The season of bounty is upon us. Partial jars of fresh-pressed apple cider litter the farm common area. Our cooler wall continues to fill with bins of fresh apples. Carrots, onions and zucchini lie around in crates wherever we look. Our hoop house tomatoes continue to ripen systematically up the vines, and herbs, roots and leaves alike ripen harmoniously with perennial fruits and most everything else. Our fridge has eggplants hiding in corners, behind piles of potatoes and bags of multicolored beans, and our sweet Carmen peppers have finally joined the mix in quantity. Put simply, the season of bounty is upon us.
Which brings with it an element of burden. I enter the farm cooler, where stacks of zucchini, carrots and beet bins stare me down, and just keep growing. I open my freezer at home and stuff in whatever’s next, crunched in upon the bags and bags of wonderful tomatoes, frozen until we finally find the time to make sauce and can. I watch the limbs on Farmshed’s plum trees sagging with the weight of thousands of ripe fruits. I know that they will ripen and they will overripen, with no concern whatsoever for our sense of timing, schedule or convenience. Therein lies the burden of the bounty.
I got home on Saturday afternoon after market, exhausted from the day, and my 3:30 start time. There I met a couple of good friends who’d graciously agreed to assist us with our afternoon canning session. We exchanged greetings and chatted in the living room for a few minutes before getting to it: chopping onions, carrots and garlic; stemming and chopping herbs; peeling celeriac and gathering tomatoes. After an hour, we had two large stockpots full of tomatoes, heating to a boil over a bed of sautéed aromatics before simmering slowly into sauce. I strove off of the energy and enthusiasm of my friends as the evening wore on. Eventually they left, and Fanni and I got to work on our massive bag of Farmshed-fresh plums. Plums into the clean bucket; pits into the compost bucket. My fingernails sored as I worked through the first half of the massive bag.
It darkened outside. We combined the now significantly reduced sauces into the largest stockpot, prepared a water bath in the other, and continued on the plums. Fanni ran to the store to pick up lids and lemon juice, and I put the Scoober to bed. I mashed and boiled down the plums, along with some fresh anise we’d picked, into jelly. I sanitized the jars. Fanni got back, and we agreed we’d see it through until everything was canned. What choice was there? We added honey to the jelly, and prepared our lids, tongs, funnels and jars. Having been through the process before, we gathered the supplies, cleared the space and got to business.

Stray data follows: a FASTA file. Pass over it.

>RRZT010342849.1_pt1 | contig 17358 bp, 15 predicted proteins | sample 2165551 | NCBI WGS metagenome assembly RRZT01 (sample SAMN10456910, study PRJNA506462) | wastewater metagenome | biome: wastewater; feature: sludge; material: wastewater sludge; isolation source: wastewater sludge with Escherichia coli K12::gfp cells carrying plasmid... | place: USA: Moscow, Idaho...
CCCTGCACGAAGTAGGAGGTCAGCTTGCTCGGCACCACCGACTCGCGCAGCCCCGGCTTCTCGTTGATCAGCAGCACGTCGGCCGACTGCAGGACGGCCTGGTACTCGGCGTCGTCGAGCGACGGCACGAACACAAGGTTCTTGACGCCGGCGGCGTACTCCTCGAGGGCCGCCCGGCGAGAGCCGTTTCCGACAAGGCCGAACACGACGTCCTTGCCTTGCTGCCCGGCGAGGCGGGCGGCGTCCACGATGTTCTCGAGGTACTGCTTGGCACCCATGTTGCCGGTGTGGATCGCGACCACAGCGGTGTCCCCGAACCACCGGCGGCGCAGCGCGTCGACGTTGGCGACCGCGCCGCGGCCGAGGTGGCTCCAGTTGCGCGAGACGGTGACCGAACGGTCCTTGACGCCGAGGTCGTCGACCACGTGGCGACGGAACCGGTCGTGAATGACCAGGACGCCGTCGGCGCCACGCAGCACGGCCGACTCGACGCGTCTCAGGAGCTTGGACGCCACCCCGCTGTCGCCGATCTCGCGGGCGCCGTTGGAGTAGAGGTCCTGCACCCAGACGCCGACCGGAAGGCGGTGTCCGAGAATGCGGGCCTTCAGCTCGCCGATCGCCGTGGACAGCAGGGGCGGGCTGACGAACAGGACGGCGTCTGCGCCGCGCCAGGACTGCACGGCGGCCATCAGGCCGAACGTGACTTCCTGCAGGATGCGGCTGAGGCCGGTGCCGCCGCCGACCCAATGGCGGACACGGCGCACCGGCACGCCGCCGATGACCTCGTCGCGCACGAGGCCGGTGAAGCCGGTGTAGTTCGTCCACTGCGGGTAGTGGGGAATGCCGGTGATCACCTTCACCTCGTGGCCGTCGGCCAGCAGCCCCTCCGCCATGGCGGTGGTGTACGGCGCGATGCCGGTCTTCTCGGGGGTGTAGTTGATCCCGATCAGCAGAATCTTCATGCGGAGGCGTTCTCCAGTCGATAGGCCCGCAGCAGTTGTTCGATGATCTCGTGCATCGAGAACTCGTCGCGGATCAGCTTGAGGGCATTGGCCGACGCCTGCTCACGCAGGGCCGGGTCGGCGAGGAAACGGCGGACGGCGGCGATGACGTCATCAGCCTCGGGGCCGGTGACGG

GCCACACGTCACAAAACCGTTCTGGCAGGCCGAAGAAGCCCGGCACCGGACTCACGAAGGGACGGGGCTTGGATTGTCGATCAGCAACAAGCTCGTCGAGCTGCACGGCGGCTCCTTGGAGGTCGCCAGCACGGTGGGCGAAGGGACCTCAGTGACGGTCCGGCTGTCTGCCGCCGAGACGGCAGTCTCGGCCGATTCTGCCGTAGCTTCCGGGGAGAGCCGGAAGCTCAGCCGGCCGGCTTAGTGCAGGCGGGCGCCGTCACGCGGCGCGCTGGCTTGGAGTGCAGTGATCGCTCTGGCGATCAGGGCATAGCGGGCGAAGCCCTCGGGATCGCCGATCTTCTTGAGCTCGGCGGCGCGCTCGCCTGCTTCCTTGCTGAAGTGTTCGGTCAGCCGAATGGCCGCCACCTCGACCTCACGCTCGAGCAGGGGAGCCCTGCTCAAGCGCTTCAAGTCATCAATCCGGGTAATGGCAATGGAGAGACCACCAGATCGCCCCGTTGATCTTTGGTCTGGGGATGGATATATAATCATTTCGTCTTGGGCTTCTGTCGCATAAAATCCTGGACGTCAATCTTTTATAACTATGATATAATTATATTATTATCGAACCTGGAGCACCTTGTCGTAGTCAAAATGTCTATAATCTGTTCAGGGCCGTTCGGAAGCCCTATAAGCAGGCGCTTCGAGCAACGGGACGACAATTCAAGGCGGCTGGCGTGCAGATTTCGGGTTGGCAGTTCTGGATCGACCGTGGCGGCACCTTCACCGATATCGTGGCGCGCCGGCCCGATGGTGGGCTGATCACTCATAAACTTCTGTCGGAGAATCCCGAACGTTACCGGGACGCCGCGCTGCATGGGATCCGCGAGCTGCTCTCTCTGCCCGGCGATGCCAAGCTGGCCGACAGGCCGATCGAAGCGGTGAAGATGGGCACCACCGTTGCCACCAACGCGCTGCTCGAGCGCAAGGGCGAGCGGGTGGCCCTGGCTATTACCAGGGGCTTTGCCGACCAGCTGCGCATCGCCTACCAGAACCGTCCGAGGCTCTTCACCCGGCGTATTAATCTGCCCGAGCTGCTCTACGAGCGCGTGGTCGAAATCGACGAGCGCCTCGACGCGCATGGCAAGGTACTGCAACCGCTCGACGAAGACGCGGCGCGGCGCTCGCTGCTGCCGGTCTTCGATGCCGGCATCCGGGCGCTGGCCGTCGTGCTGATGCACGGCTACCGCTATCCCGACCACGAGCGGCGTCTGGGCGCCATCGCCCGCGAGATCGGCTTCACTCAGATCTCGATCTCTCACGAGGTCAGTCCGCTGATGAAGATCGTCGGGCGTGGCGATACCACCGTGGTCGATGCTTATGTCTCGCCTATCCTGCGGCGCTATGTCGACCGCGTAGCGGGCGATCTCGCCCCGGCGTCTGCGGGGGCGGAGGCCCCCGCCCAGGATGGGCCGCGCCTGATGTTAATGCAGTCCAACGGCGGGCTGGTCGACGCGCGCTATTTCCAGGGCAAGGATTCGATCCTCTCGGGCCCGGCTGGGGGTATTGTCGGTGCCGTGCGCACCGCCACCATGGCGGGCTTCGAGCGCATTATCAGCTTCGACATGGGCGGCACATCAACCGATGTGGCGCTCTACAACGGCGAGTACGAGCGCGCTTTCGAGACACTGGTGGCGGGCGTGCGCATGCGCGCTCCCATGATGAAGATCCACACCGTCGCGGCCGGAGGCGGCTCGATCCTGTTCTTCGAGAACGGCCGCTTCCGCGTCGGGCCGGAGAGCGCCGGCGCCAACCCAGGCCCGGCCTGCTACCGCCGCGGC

Water bath boiling in large canner. Lids heated gently in saucepan. Jars out of oven; lemon juice added. Jelly transferred to counter. Funnel, fill, wipe, lid. Funnel, fill, wipe, lid. Funnel, fill, wipe, lid. 8 jars; one batch. 10-minute processing. Transfer to table. Tong to table; tong to table… Next batch. Jars out of oven…
The jelly was the quick part. We finished up our two batches and turned our attention to the tomato sauce. It was after 11 now, and we decided it had reduced and thickened to our satisfaction. Water bath boiling in large canner. Lids heating gently in saucepan… After getting the first batch in to boil for 45 minutes, we cleaned up the space for the thousandth time and ate some supper – tomato sauce on pasta. We tidied ourselves, and did some stretching and self-care as the night wore on and our brains dimmed. The timer rang; we removed the quarts, and got our next batches going. Tong to table… Funnel, fill, wipe, lid… As soon as batch two got into the canners, we cleaned the rest of the mess, and got back to work on the second half of the plum bag. Plums to clean buckets; pits to compost. Those we decided to freeze for another day; another batch.
Our 45 minutes passed and we removed the last batches of tomato sauce from the canners, eying our bounty proudly. It was nearly 2 am. Exhaustedly, we brushed our teeth, and slowly dragged ourselves up the steps to the bedroom. 20 quarts of tomato sauce; 8 pints of jelly, and a belly of satisfaction for the winter season to come. On my way to the bathroom I passed the collection of buckets and jars fermenting in the corner of the kitchen. Out on the front porch lie our dehydrator full of plums, and piles of herbs drying for wintertime teas. It not always easy, and it’s certainly not convenient. The gratification and goodness is absolutely worth it, however, and when you choose to eat what you grow, that’s all just a part of the process.